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Nostalgia is taking over football

Old times and the future generation

Nostalgia is taking over football Old times and the future generation

Where does the power of nostalgia come from? What is so special about retro kits, old boots and legends of the past? We can say, as is often done, that it all simply stems from the seductive memories of youth. In a football obsessed 1990s and 2000s, members of Generation X and Millennials can freely carve out a space to indulge in memories of their youthful years of innocence, carefreeness and happiness. The big brands know all this, since the Gen.X-Millennial group normally has the most buying power, the veneration of vintage football is seen almost exclusively as a marketing strategy aimed at fans in their 30s and 50s.

But has anyone ever thought about this phenomenon from the perspective of Generation Z? Those who grew up idolising Cristiano Ronaldo but constantly heard about the unstoppable Brazilian Ronaldo, the 'real' Ronaldo as they say. Those who watched Real Madrid dominate in Europe in the mid-2010s, but, according to discussions and debates of other generations, never measured up to AC Milan or Manchester United in the 1990s. Those who witnessed Juventus' decade-long cavalcade in Italy, punctually accompanied by complaints about the decadent level of Serie A compared to the football of a few decades earlier. Since 2010, the sport has largely been run as a global business without real passion, with eyes only on money and support from rich Middle Eastern countries and Chinese betting companies. It is becoming 'artificial' and 'fake', which makes fans of a certain age want to prove their authenticity and loyalty. They have always been there, or rather, since before football sold its soul. As a result, an entire generation (Generation Z) has grown up almost forced to believe that football was 'better' 20 or 30 years ago. Paradoxically, there is no way for younger fans to witness Roberto Baggio's 1994 penalty or Dennis Bergkamp's 1998 wonder against Argentina, except through film photos or blurry clips. The iconic Juventus away jersey from 1995-1996 and Ronaldinho's white-gold Nike 'Tiempo' boots are now only available on the second-hand market. For a Generation Z fan wanting to relive the 'old days', this all looks, well, fake.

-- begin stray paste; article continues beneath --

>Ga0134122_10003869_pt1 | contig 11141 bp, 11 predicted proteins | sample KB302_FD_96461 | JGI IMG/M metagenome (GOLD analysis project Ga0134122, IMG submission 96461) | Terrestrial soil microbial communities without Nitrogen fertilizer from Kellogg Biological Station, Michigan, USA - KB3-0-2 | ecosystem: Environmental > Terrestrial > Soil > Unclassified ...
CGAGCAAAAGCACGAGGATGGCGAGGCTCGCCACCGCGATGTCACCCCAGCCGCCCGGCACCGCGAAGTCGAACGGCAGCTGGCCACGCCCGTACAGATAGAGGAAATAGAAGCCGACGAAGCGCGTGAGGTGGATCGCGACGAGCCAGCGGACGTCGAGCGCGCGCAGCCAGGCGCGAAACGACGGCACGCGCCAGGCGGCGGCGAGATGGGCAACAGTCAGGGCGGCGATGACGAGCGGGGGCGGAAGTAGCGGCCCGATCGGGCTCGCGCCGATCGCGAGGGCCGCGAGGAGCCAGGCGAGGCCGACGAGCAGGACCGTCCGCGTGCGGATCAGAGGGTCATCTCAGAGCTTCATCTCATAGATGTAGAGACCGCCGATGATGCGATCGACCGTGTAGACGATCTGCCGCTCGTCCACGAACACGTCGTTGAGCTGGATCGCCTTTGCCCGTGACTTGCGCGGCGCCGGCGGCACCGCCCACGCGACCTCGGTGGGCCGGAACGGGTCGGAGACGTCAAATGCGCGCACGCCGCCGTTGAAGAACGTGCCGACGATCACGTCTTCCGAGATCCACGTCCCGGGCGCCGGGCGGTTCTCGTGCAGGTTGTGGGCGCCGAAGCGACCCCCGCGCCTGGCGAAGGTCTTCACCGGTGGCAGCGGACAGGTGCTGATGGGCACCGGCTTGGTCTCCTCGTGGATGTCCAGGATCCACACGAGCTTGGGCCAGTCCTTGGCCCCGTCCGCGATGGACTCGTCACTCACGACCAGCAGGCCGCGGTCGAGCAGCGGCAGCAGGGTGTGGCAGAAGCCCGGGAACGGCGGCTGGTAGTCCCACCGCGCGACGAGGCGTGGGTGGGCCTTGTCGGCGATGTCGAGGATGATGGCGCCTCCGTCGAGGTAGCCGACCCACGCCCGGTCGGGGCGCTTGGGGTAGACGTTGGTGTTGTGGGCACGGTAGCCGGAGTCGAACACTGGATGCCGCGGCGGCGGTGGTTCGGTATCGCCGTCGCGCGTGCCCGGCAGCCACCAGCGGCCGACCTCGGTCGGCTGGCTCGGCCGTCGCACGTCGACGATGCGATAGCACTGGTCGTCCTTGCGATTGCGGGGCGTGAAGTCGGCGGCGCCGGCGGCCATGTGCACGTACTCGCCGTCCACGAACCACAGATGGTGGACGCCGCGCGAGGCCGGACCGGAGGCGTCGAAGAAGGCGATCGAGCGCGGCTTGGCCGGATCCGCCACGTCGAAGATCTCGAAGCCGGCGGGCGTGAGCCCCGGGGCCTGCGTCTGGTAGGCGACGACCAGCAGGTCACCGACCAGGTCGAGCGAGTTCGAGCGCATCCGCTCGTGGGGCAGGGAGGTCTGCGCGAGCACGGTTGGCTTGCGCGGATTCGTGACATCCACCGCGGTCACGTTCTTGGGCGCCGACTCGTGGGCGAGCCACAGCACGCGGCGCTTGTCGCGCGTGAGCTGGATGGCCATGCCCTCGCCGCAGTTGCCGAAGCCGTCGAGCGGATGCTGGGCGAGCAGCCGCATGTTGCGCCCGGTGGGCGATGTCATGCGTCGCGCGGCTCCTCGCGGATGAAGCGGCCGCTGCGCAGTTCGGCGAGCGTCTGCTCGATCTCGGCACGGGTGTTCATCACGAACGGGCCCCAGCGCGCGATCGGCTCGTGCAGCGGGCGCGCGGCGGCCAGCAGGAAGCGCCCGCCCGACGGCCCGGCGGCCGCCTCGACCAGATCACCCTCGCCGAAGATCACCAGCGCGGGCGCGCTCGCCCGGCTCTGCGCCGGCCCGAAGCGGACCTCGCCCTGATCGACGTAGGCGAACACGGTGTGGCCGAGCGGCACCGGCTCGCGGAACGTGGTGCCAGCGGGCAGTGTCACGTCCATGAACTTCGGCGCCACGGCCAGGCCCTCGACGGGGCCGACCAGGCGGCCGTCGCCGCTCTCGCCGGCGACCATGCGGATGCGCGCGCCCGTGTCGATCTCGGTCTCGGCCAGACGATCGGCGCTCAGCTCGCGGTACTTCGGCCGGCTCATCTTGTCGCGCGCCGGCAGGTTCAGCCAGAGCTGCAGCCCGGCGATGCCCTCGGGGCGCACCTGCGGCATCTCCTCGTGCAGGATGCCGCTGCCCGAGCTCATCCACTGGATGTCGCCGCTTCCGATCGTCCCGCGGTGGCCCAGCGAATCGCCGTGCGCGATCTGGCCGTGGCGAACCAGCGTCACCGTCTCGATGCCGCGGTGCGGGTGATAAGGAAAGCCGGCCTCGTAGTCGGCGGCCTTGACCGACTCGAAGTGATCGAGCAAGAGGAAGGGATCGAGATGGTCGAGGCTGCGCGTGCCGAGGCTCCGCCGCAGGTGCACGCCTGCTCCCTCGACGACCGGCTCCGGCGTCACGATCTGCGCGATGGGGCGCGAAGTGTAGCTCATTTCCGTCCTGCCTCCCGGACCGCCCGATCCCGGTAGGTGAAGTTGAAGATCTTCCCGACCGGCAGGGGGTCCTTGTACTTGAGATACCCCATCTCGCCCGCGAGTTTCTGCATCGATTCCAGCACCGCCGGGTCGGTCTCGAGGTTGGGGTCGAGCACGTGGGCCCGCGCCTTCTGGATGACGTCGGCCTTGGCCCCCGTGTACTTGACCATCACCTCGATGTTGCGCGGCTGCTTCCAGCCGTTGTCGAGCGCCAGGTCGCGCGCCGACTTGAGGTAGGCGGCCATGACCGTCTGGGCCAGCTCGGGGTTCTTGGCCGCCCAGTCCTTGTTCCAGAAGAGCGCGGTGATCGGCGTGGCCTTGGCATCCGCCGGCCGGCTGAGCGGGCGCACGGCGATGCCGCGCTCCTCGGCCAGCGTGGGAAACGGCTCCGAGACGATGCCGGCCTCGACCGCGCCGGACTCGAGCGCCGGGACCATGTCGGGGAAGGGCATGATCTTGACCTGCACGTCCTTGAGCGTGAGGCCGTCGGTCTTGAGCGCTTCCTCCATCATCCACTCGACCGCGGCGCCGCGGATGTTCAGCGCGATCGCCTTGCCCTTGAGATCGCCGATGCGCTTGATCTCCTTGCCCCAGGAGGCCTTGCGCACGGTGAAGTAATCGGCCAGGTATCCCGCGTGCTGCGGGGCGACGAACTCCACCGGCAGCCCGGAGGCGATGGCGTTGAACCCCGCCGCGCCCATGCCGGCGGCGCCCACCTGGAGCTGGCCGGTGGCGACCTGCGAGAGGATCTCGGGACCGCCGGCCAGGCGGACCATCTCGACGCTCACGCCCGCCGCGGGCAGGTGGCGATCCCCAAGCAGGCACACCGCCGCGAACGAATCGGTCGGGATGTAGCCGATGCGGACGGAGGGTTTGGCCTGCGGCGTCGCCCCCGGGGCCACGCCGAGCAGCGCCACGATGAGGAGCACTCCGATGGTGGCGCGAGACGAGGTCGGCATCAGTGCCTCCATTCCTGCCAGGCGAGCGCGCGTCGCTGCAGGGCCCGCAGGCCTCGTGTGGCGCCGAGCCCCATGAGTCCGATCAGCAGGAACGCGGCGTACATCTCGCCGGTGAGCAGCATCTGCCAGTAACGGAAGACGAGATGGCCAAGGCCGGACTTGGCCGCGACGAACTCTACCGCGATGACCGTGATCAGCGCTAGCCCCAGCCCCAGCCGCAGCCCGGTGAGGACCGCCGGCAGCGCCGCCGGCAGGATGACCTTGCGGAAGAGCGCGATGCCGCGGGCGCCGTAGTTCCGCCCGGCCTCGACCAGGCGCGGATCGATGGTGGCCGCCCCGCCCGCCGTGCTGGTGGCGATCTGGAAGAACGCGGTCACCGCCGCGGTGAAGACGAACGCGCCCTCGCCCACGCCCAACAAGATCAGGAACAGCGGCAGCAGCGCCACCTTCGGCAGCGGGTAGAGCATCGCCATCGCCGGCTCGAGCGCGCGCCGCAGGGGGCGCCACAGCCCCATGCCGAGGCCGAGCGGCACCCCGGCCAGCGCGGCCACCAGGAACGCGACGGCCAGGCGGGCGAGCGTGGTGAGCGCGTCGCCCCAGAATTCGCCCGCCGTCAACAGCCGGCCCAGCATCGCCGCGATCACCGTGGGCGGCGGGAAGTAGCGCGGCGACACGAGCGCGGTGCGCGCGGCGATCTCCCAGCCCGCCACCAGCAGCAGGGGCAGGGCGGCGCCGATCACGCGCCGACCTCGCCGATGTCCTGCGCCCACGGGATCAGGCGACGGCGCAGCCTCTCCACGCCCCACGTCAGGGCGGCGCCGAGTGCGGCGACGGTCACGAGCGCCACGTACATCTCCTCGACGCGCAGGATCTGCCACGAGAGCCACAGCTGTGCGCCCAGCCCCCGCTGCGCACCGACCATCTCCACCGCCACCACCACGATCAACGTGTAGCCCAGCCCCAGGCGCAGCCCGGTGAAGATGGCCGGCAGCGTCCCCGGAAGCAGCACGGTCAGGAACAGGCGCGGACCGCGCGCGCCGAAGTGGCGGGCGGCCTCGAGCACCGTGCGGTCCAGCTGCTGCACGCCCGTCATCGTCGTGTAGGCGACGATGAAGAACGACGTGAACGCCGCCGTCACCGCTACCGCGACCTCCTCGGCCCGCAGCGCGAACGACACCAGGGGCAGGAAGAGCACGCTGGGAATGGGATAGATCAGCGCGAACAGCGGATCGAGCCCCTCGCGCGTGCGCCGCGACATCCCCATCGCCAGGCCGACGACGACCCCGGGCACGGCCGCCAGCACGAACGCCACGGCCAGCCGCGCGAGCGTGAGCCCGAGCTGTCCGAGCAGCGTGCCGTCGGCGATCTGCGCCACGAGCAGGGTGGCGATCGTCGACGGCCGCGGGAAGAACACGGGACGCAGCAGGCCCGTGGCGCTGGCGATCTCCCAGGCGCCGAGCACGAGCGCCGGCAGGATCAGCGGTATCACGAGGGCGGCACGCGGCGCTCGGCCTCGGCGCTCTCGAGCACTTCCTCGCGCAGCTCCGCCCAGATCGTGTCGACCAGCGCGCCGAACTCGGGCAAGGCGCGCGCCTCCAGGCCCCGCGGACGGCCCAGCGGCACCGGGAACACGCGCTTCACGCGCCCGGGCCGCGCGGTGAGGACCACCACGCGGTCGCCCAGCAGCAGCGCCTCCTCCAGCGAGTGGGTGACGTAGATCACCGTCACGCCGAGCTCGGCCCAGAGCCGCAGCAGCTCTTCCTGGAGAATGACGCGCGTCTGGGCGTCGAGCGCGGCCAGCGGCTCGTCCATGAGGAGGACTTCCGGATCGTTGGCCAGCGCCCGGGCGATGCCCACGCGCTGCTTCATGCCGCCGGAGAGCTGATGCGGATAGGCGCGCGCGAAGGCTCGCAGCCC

March 2023 specifically is experiencing a real football vintage craze. The acclaimed 'Icon' line from adidas was released on 1 March, seen by many as another step towards the fusion of football and streetwear, another area full of retro elements. The jerseys of Juventus, Real Madrid, River Plate, Bayern Munich, Ajax (and others) were reinvented into '90s style uniforms, with results and reactions tending towards the positive.

Not even a couple of days later, Nike decided to venture into the early 2000s, taking inspiration from Ronaldinho's 2005 Nike Tiempo crossbar challenge to promote the new Corteiz x Nike Air Max 95 trainers. The American brand recruited British talent Phil Foden with the task of recreating the mythical advertisement while wearing the shoes. A clip that arouses much, perhaps too much nostalgia in football fans around the world.

And finally, on 6 March, Nike announced the release of the 'End of Season' ball for the Premier League. Given the main theme of this season (the 30th anniversary of the EPL) we can see many elements inspired by a 1992-1993 model produced by Mitre, also present in the ball that has been used so far for this season's matches. Fascinating because it is modern but still characterised by its link to a different and distant era of football, in which the top 5 positions were occupied by Manchester United, Aston Villa, Norwich City, Blackburn Rovers and QPR. This release only demonstrates the English league's desire to return to the past. Will fans of the 1990s and 2000s appreciate 'their' football being copied and tweaked? Absolutely not. In fact, this is not a strategy aimed at this demographic so obsessed with authenticity and originality. The releases of the past weeks are aimed at young fans who grew up romanticising a bygone era.